Friday, May 27, 2005

Corporate Responsibility and Competitiveness

The business case for Corporate Social Responsibility has been debated for many years. In a survey of the subject, Roger Cowe from Royal Dutch/Shell Group finds that while links to national and regional competitiveness are less clear, governments and think tanks are enthusiastic about the idea.

It looks like a no-brainer: if there is a business case for corporate social responsibility and enough companies take it up, that will make whole economies more competitive – so governments should be encouraging corporate social responsibility in pursuit of national economic strategies. But brains are needed.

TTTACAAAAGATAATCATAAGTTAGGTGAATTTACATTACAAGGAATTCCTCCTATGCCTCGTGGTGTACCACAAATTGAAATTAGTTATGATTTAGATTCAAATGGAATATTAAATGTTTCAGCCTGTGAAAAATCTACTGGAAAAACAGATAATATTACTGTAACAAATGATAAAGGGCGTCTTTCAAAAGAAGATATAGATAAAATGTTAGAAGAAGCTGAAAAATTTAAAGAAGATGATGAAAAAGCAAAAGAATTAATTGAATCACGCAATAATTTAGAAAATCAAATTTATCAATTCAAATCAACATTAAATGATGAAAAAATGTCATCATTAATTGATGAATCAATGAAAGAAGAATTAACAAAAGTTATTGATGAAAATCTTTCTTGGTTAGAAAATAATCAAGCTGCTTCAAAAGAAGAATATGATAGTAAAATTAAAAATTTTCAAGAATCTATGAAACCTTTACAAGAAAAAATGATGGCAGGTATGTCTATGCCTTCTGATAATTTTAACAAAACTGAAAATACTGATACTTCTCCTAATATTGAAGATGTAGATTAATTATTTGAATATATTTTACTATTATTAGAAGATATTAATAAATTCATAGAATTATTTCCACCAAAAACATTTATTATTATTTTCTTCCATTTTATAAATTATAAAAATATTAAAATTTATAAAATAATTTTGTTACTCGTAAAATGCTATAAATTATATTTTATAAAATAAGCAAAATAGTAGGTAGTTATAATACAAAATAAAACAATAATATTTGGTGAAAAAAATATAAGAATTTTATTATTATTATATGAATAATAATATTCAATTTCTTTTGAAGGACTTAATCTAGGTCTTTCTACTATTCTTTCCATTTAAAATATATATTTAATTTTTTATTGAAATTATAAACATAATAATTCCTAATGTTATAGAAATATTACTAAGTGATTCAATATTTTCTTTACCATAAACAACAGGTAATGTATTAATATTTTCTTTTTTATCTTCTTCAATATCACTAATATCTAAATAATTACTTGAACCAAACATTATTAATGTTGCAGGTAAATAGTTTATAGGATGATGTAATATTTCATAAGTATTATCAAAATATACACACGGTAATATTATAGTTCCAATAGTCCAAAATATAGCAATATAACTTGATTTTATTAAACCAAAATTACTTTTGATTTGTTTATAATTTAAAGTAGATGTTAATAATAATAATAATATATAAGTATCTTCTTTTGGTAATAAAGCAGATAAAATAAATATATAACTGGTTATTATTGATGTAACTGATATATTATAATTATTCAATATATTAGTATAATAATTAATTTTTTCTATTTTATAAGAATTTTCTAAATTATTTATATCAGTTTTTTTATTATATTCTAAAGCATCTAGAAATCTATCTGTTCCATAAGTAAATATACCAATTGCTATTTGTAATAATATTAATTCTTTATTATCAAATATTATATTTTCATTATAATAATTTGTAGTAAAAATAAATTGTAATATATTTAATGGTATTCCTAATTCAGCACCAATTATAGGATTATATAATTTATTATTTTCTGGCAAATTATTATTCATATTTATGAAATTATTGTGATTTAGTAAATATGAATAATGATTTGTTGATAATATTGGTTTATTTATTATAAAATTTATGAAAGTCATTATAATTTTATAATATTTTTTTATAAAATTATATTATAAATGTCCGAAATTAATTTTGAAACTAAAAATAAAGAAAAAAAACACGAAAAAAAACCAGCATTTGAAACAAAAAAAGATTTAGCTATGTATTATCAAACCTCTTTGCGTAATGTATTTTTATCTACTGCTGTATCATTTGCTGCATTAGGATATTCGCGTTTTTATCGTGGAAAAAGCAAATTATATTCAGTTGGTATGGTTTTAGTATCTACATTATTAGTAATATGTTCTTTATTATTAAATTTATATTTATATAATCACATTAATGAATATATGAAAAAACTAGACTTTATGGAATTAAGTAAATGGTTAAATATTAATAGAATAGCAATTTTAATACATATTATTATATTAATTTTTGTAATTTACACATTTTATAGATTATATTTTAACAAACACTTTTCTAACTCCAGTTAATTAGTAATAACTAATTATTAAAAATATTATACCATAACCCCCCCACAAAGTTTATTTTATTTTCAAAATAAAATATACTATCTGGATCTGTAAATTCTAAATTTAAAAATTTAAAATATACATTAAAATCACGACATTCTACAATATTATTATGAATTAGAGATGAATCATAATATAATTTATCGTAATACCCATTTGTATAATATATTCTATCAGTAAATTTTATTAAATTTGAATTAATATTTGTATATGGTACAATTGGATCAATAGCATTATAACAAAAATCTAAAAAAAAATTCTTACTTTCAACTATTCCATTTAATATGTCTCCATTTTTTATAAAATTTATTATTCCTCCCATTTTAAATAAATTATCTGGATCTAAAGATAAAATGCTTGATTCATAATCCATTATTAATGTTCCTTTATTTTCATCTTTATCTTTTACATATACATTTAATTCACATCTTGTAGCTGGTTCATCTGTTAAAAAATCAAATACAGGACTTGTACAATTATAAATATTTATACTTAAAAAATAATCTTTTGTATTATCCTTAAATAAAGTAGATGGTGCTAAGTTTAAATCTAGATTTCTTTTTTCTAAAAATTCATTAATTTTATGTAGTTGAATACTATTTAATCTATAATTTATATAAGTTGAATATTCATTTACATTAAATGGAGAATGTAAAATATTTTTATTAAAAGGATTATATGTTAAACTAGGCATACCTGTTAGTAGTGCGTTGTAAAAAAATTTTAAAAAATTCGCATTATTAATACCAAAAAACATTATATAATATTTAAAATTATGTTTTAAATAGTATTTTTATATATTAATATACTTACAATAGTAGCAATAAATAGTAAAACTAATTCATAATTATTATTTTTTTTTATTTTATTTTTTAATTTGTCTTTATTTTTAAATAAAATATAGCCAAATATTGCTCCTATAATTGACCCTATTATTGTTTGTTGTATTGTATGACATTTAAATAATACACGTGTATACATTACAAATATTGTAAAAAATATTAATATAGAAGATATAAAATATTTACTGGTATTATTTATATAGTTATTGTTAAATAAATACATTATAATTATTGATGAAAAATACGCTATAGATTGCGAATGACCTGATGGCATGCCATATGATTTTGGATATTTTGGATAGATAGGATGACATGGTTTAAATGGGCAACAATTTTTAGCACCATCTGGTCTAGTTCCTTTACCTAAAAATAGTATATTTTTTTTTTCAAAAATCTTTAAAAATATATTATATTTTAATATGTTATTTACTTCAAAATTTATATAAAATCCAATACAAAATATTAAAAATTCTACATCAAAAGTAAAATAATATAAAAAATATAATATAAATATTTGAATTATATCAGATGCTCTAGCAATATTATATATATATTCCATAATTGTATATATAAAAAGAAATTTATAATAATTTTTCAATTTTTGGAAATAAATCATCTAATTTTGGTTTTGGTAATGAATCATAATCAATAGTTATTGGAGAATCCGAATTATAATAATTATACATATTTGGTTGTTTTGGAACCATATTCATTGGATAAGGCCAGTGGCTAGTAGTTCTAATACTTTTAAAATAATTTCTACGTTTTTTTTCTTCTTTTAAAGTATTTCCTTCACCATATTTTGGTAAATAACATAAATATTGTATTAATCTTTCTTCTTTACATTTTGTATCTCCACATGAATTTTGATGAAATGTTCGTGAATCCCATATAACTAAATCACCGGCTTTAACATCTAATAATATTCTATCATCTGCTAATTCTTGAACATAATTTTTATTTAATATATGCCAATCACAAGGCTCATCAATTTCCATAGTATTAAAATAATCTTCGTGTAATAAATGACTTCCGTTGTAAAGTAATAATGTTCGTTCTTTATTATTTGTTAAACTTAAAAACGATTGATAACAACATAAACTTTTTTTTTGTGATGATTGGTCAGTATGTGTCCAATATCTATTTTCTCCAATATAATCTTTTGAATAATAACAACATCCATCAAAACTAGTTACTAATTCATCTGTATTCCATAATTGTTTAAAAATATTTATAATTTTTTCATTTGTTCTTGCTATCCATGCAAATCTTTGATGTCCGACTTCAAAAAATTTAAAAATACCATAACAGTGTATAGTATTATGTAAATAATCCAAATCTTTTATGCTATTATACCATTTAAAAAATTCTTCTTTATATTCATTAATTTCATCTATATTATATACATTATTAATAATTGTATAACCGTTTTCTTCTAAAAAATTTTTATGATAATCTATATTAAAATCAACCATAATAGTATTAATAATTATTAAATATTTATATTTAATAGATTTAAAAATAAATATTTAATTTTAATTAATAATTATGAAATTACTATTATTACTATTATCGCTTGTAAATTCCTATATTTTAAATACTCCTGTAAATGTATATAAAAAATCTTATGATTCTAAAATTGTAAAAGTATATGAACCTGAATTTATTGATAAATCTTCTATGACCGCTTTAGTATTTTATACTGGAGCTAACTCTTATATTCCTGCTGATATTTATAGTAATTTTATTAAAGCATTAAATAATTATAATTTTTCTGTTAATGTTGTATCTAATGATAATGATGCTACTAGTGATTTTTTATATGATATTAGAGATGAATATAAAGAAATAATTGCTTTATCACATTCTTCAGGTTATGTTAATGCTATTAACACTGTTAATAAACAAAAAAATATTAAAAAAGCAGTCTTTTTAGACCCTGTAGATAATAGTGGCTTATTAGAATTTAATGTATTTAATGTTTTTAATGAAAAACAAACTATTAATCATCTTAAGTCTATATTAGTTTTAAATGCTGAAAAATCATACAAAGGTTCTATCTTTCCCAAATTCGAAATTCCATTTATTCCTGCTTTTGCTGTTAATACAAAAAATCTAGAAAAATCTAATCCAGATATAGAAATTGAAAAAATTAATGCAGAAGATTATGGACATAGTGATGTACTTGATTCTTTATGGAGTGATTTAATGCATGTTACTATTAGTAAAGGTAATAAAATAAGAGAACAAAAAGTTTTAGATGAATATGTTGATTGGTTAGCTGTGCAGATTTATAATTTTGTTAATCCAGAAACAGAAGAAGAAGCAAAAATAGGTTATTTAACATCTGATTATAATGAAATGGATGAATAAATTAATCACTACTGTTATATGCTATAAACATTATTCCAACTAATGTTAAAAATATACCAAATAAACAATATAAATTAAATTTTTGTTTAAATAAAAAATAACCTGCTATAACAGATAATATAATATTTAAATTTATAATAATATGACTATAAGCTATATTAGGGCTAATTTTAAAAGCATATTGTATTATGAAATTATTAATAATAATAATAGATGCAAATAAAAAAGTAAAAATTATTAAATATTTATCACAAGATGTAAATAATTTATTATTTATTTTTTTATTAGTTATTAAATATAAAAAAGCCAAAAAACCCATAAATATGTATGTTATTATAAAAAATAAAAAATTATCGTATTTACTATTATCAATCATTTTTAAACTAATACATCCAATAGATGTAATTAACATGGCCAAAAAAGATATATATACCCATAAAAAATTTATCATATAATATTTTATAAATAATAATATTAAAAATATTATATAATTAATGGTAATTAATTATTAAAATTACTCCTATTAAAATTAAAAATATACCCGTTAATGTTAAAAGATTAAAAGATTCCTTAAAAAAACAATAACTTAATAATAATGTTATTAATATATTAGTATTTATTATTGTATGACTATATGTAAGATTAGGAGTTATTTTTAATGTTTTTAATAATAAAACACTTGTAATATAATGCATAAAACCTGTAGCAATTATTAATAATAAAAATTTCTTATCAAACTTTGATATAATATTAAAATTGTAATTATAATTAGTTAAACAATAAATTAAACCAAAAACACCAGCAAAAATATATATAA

Quite apart from the “ifs” in this argument, there are plenty of uncertainties:

  1. Does the case for corporate social responsibility apply to all kinds of company?
  2. Can benefits aggregate across an economy or is it a zero-sum game?
  3. Does it introduce inefficiencies when scaled up to the level of the economy as a whole, as classical economics would argue?

It is increasingly common to talk about the triple bottom line at the level of the economy rather than the firm. Read on...


Blogger apeksha said...

are empolyees really aware of csr policy and what is their view

12:23 PM  
Blogger Optimistic said...

Corporations are human endeavors, and all human endeavors should benefit our society and reflect our morals.

Help set up a new code of moral corporate responsibility at World Moral Movement.

9:18 AM  

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